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Found 8 results

  1. Wanted to introduce myself. I have been working in the Spirits industry for 5 years and have a deep understanding of sensory analysis. I have helped to formulate and blend award winning whiskeys over the years and have learned from some of the masters. I have been honored to judge ACSA and am looking to expand to additional opportunities. Love to help and share my knowledge, looking forward to meeting everyone and learning more.
  2. Many people and books talk about bottle shock, and how 3 months in the bottle greatly improve the spirit as it gets its initial oxidation, rest, and mingling of chemical components. The ADI book Distiller's Guide to Rum suggest the greater part of 3 months for storage after bottling before selling, and we have definitely noticed a marked improvement in our spirits from the day they went in the bottle till a few months later. With that being said, does anyone have experience in the time of vatting making a real improvement? Example. If we have to release a product in 3 months, will it be more beneficial to blend and vat the barrels for 3 months, then bottle and sell immediately; blend and vat for 1 month then bottle and allow rest; or allow equal vat and bottle times? Eg. Does the best mellowing happen from blending in the steel vat or resting in a bottle? Thanks for the help!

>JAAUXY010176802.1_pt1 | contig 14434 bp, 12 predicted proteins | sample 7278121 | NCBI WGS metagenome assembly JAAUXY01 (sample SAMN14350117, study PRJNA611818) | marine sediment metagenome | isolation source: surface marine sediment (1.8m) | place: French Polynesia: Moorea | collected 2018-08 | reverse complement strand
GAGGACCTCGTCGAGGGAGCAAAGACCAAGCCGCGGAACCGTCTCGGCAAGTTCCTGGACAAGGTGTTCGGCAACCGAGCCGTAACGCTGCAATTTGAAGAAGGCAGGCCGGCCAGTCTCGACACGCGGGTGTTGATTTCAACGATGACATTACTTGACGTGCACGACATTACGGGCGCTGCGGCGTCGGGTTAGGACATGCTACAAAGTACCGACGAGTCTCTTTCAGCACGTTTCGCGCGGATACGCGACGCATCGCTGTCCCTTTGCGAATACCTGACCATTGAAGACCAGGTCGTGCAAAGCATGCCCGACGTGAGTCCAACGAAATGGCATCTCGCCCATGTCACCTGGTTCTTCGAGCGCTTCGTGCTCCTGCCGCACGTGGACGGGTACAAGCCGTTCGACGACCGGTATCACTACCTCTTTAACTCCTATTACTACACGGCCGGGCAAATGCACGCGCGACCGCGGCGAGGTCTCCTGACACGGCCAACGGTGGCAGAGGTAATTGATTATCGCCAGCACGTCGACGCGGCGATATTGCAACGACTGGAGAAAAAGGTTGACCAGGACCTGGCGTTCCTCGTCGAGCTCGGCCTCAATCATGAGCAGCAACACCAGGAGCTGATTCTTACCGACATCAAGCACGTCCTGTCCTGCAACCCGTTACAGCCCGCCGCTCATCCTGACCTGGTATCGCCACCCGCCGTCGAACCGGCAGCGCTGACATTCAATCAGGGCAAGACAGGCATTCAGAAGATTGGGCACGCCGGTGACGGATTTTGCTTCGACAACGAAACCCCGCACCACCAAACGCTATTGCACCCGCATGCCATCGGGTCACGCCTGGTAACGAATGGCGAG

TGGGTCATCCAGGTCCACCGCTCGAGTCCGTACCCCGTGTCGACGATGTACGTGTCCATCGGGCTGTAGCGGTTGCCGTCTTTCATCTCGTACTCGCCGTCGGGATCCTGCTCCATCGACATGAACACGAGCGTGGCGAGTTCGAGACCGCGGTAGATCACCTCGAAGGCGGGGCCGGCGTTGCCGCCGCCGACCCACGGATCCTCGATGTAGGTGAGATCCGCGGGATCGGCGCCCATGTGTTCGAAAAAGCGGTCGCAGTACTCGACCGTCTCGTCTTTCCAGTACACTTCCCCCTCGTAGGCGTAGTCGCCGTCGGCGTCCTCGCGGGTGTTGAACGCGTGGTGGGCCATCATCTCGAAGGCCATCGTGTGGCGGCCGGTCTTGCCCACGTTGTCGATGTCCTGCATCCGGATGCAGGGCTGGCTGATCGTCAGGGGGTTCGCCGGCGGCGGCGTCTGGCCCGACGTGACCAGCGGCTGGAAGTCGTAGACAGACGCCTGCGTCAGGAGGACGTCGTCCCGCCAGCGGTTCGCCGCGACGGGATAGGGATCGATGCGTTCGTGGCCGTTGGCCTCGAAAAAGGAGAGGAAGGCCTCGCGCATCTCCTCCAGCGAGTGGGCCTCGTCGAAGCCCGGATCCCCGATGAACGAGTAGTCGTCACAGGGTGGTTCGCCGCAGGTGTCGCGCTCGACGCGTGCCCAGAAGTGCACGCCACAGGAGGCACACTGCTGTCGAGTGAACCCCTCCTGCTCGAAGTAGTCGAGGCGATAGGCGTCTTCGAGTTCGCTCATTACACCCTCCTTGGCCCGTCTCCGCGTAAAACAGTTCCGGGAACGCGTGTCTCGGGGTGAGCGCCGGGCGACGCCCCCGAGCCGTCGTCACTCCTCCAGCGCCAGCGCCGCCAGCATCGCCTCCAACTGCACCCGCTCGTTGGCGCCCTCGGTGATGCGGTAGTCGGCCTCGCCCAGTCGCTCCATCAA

3. One of my products is a software package for doing proofing calculations when blending, diluting or fortifying spirits. Over the years a few customers have asked me whether the software could be used for calculating blends involving liqueurs which include syrup or granular sugar. Unfortunately my software cannot cope with anything beyond pure alcohol-water mixtures. Whenever I have followed up on these requests I have found the producers of the liqueurs were very reluctant to explain their calculation needs in any detail. The email exchanges always died out quickly and I concluded that these recipes were closely guarded secrets. I have had two more of these requests, followed by the usual silences, in the last few weeks and it got me wondering whether it would be worth investing in getting the necessary data and developing a blending calculator that could include the effect of sugar. If any of you have experience of how the blending calculations are currently done for liqueurs I would be very grateful for your comments. I am absolutely not interested in getting at anybody's recipes (I don't run a distillery) and I am only interested in the general procedures used for doing the blending calculations. From what I understand, it is necessary to do a lab distillation after every blending operation to determine the proof. If the proofing calculations are being done as simple proportions (as in the Pearson Square method) and neglecting the shrinkage this could be a slow and laborious process of creeping up on the target proof. I supposer at the top end of the market the blenders are using fixed recipes that have been refined by trial and error over decades, and at the bottom end of the market accuracy may not be important. If you are able to comment on this process, without giving away your trade secrets, please help me to see if there is a problem I can help solve. I don't want to put a whole lot of work into developing a solution to a problem that does not exist. Thanks in advance for your comments.